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I have no frame of reference here, Donny.
November 15, 2012 7:38 AM   Subscribe

How can I get an idea of what typical expenses and reserves are for a condo that has about 12 units and a few garage spaces are? Please help me figure out if my condo's assessment hikes are reasonable.

I own a unit in a condo, but I had to move away out of state and rent it out, so I don't know what's going on there, except for what I hear from my tenants and from emails from the condo association. They raise assessments every year, citing a budget.

However, I can't tell if some of the items in the budget are reasonable or not. For example, they pay $1000 a year for a phone line that connects an intercom at the front door to units' phone numbers and an alarm line. That's as expensive as a data-heavy smart phone bill, which I guess could be typical, but I have no idea. It would be great if I had a reference to which to compare.

The part of the budget I have to most trouble sizing up, however, is the reserve. How much should be there? I've seen some search results say a minimum of 10% of operating expenses, but what is a good, reasonable average? Getting a reserve study done sounds like the answer, but they appear to be expensive, and I'd have to convince the board to do it.

Another confusing aspect of this situation is that whenever I try to discuss the budget with the rest of the condo members over email, board members discourage me and others from doing so, citing that there'll be a meeting at which this it will be discussed. I can't be at this meeting since I live out-of-state, and even if I could, discussing it only at the meeting means there's very little discussion before it is voted on. This makes me suspicious. Is this reasonable of them?

Guidance appreciated! I need something to go on here.
posted by anonymous to Home & Garden (5 answers total)
 
Is there any way for you to absentee vote on the boards decisions? It seems a little unreasonable that they are excluding you (as an owner) from their proceedings and votes since you are out of state.
posted by sgo at 7:46 AM on November 15, 2012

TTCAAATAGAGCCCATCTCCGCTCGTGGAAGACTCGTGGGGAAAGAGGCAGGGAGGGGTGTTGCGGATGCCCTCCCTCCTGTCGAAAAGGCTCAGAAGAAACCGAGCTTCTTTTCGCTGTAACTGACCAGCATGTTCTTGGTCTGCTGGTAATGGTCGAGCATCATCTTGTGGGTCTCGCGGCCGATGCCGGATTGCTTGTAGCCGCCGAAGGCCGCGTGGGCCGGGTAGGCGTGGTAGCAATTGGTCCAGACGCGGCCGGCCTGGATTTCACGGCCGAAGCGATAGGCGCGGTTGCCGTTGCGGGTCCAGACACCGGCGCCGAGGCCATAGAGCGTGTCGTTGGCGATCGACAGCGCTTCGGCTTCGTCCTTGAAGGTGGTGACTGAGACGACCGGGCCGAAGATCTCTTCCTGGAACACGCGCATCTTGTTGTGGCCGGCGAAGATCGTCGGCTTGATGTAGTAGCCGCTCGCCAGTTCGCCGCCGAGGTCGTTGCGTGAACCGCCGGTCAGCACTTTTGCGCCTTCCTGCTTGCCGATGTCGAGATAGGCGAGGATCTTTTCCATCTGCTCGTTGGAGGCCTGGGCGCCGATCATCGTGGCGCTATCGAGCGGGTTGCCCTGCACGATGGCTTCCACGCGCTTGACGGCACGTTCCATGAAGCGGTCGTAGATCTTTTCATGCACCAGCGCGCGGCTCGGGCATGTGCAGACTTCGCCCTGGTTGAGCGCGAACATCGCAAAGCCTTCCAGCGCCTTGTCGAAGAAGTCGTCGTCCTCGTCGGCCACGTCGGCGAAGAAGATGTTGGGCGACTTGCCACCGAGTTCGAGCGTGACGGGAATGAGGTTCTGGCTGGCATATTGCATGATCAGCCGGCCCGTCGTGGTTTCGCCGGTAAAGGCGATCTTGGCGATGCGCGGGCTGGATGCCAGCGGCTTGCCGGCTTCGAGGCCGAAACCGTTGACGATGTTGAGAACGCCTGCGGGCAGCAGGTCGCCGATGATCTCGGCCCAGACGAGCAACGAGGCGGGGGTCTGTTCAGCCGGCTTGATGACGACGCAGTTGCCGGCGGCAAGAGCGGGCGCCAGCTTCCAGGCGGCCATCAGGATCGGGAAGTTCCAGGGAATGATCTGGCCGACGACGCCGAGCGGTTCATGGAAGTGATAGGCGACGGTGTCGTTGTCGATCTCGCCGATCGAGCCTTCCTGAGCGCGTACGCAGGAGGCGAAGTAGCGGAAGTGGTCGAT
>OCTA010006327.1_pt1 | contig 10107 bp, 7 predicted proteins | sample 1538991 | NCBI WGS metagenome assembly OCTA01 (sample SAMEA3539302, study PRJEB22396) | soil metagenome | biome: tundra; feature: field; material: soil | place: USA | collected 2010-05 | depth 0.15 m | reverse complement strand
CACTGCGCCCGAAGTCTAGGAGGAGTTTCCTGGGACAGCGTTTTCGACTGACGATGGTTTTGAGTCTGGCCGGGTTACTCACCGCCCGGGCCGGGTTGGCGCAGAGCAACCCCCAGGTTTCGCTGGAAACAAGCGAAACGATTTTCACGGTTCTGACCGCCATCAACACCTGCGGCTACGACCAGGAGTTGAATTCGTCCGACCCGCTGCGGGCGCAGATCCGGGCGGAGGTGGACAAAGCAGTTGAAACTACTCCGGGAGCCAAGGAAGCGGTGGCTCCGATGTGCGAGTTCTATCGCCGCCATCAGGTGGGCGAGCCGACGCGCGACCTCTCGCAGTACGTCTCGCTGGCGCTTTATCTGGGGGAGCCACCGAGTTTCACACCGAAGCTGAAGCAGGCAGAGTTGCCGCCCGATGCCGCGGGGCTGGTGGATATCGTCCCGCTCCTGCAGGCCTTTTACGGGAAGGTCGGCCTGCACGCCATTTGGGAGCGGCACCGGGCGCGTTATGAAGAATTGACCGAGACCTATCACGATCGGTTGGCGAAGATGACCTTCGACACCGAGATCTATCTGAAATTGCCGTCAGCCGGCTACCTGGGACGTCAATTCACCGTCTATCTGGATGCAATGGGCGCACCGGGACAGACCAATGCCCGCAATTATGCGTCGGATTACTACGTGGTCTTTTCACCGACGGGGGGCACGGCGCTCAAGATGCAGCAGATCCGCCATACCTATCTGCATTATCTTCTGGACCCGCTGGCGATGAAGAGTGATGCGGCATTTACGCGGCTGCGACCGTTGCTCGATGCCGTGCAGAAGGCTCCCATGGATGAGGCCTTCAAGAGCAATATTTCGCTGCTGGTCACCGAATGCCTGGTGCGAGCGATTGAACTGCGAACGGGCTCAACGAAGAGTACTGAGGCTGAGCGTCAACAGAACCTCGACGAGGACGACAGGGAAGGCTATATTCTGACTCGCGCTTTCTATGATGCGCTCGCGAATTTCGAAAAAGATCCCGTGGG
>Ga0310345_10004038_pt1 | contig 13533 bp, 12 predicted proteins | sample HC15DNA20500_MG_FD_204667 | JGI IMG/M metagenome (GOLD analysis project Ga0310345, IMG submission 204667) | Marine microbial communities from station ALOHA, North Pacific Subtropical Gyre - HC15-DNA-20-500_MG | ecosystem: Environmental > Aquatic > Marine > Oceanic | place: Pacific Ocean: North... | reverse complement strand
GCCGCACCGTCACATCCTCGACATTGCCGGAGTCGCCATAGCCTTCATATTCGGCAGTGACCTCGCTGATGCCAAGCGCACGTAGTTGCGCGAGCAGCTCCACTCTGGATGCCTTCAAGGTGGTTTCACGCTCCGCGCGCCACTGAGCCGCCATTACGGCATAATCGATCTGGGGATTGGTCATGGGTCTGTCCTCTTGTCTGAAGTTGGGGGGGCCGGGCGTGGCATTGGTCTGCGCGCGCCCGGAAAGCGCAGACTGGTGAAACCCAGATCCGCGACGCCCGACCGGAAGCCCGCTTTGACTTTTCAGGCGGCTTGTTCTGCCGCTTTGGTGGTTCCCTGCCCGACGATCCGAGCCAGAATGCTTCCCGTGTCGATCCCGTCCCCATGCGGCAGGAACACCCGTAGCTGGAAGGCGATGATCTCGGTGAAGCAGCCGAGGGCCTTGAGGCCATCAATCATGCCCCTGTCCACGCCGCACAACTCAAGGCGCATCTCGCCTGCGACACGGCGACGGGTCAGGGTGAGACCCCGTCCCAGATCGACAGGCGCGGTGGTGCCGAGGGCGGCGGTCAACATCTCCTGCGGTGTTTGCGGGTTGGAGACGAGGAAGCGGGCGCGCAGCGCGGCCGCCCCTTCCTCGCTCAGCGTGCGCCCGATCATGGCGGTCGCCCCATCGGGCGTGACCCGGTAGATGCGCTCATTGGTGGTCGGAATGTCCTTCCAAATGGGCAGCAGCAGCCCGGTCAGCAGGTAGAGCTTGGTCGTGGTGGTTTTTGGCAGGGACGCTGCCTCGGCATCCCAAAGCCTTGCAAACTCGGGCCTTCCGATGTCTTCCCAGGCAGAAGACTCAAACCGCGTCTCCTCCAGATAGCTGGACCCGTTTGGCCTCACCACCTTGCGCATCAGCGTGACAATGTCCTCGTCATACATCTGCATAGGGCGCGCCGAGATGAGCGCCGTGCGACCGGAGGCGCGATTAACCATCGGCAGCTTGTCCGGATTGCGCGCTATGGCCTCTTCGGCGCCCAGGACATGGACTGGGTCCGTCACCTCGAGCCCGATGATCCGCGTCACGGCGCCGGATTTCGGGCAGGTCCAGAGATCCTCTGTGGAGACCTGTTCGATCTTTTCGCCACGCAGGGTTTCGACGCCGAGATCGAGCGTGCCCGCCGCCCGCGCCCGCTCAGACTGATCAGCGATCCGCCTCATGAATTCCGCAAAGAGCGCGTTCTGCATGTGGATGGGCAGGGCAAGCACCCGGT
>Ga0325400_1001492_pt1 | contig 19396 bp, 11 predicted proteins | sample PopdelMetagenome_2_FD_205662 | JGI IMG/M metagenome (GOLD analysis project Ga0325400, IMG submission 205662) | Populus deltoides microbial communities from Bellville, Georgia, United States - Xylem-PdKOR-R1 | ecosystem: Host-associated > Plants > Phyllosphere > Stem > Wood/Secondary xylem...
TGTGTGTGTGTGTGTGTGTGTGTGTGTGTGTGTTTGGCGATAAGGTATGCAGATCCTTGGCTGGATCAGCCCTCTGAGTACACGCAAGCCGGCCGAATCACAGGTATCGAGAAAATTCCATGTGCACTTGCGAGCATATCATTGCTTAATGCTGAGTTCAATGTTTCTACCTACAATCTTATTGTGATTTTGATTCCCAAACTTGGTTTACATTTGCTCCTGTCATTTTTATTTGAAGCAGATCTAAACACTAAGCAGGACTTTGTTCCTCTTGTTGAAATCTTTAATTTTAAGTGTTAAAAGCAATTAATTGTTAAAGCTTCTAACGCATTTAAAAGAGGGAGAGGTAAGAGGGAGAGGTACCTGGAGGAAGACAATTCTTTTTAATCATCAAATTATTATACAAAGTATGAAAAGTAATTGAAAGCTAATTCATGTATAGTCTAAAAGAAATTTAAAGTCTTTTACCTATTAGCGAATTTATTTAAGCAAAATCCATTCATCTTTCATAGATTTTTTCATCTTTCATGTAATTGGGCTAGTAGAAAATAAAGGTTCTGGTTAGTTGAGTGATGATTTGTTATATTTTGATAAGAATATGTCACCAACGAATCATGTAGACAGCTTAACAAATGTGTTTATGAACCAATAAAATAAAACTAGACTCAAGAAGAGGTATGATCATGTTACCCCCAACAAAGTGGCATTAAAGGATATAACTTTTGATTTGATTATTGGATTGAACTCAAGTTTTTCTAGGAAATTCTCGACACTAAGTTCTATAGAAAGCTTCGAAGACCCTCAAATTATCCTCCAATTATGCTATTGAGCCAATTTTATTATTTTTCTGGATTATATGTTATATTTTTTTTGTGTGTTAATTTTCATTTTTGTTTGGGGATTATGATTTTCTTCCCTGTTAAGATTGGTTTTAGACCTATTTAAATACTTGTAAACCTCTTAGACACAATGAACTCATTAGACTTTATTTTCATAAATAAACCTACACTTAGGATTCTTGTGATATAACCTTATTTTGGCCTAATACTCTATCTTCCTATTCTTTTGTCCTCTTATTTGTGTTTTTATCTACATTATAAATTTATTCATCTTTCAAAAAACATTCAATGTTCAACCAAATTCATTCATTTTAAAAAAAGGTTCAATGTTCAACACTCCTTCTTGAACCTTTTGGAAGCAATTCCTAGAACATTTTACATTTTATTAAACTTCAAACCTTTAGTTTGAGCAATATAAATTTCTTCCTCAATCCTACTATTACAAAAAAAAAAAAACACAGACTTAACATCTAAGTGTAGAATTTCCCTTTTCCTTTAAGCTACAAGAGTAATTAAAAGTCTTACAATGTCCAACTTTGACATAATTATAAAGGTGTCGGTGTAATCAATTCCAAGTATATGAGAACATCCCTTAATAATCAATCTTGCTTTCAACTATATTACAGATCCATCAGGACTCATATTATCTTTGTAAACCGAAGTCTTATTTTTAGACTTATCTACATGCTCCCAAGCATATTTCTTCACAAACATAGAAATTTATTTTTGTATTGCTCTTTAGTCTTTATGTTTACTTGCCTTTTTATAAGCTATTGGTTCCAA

I'm on the board of a similar-sized building, we share a gated lot with the row of townhomes next door, but it should be roughly comparable.

1) Our assessments are ~270 a month, and we try to maintain about 40k in reserves, which really helped when we had to replace the roof last year.

2) You should absolutely be able to vote "absentee" or at the very least, designate a proxy to vote for you.
posted by Oktober at 8:24 AM on November 15, 2012


I was the president of our condo association for 5 years. (Because once you have the job, you can't get anyone to take it over!) Our condo had 20 units.

There are a ton of issues with reserves and budget. The big one was insurance hikes, we were in South Florida and the day I moved in, we lost our insurance (thanks Allstate, you're hands aren't all that good). We had great rates for 30 years and suddenly we had to scramble and get crap insurance at three times the cost.

Reserves. The board decides this and it has to be inline with the law. Our condo didn't want to have reserves, prefering instead to assess for large projects. We had a cushion of a couple thousand dollars, but if we wanted to do a project, like re-surface the walkways, or replace the roof we had to assess.

The board MUST provide you with an annual budget. I prepared the spreadsheet in January for our annual February meeting. We showed line item by line item what we paid in Water, electric, cleaning, blacktop resurfacing and all the other maintenance stuf that went on in the building. Once a resident asked to see the actual bills for a year. I made copies and gave them all to her.

You have a right to know how your HOAs are being spent. Your board can't deny you. You must also be provided an absentee ballot for any items on the agenda that are being put up for a vote.

Start by asking for the Balance Sheet from last year (that way they can't say that it's not available until next year.)

Read your convanants, any activities by the board should be covered in them. If you're being stone walled or not responded to, get a lawyer to write a scary letter.

In the '90s, our monthly assessment was $140. This covered outside the unit stuff. No other benefits for the residents.

The smaller the building, typically the more expensive the HOA fees are per unit because large costs are spread across fewer folks.
posted by Ruthless Bunny at 8:52 AM on November 15, 2012


For example, they pay $1000 a year for a phone line that connects an intercom at the front door to units' phone numbers and an alarm line

I'm the treasurer of a similarly-sized building. That rate is very normal because phone companies decide that you get to pay the "business rate" for any sort of phone system. We end up spending a stupid amount of money on telecom because you need phone lines for the elevator emergency call system as well.
posted by 0xFCAF at 10:22 AM on November 15, 2012 [1 favorite]


It doesn't surprise me that the board doesn't want to discuss these issues via e-mail. E-mail can create lots of drama that doesn't happen with in-person meetings.

Have you tried talking with any of the board members by phone? That might be the easiest way to get the scoop on what's going on.
posted by alms at 6:12 PM on November 15, 2012


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